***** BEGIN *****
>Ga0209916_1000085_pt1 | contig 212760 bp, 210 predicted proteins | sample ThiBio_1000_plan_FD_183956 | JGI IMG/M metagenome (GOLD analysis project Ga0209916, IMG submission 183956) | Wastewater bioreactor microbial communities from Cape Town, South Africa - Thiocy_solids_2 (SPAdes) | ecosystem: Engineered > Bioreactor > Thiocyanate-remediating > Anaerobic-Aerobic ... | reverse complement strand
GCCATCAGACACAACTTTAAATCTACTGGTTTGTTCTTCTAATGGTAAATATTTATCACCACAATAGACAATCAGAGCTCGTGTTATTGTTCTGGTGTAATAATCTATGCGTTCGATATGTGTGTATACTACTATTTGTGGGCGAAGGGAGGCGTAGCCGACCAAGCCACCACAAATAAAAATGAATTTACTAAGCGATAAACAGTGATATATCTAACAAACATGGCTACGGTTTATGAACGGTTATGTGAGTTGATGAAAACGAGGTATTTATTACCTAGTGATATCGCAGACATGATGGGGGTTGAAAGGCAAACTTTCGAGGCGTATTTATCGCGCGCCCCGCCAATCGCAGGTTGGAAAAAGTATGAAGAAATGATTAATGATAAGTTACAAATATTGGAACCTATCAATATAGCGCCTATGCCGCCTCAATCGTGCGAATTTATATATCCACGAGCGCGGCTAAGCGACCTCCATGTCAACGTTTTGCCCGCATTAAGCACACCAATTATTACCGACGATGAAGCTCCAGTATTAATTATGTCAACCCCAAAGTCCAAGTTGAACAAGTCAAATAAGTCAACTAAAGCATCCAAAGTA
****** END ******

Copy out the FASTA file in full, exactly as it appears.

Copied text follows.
>Ga0209916_1000085_pt1 | contig 212760 bp, 210 predicted proteins | sample ThiBio_1000_plan_FD_183956 | JGI IMG/M metagenome (GOLD analysis project Ga0209916, IMG submission 183956) | Wastewater bioreactor microbial communities from Cape Town, South Africa - Thiocy_solids_2 (SPAdes) | ecosystem: Engineered > Bioreactor > Thiocyanate-remediating > Anaerobic-Aerobic ... | reverse complement strand
GCCATCAGACACAACTTTAAATCTACTGGTTTGTTCTTCTAATGGTAAATATTTATCACCACAATAGACAATCAGAGCTCGTGTTATTGTTCTGGTGTAATAATCTATGCGTTCGATATGTGTGTATACTACTATTTGTGGGCGAAGGGAGGCGTAGCCGACCAAGCCACCACAAATAAAAATGAATTTACTAAGCGATAAACAGTGATATATCTAACAAACATGGCTACGGTTTATGAACGGTTATGTGAGTTGATGAAAACGAGGTATTTATTACCTAGTGATATCGCAGACATGATGGGGGTTGAAAGGCAAACTTTCGAGGCGTATTTATCGCGCGCCCCGCCAATCGCAGGTTGGAAAAAGTATGAAGAAATGATTAATGATAAGTTACAAATATTGGAACCTATCAATATAGCGCCTATGCCGCCTCAATCGTGCGAATTTATATATCCACGAGCGCGGCTAAGCGACCTCCATGTCAACGTTTTGCCCGCATTAAGCACACCAATTATTACCGACGATGAAGCTCCAGTATTAATTATGTCAACCCCAAAGTCCAAGTTGAACAAGTCAAATAAGTCAACTAAAGCATCCAAAGTA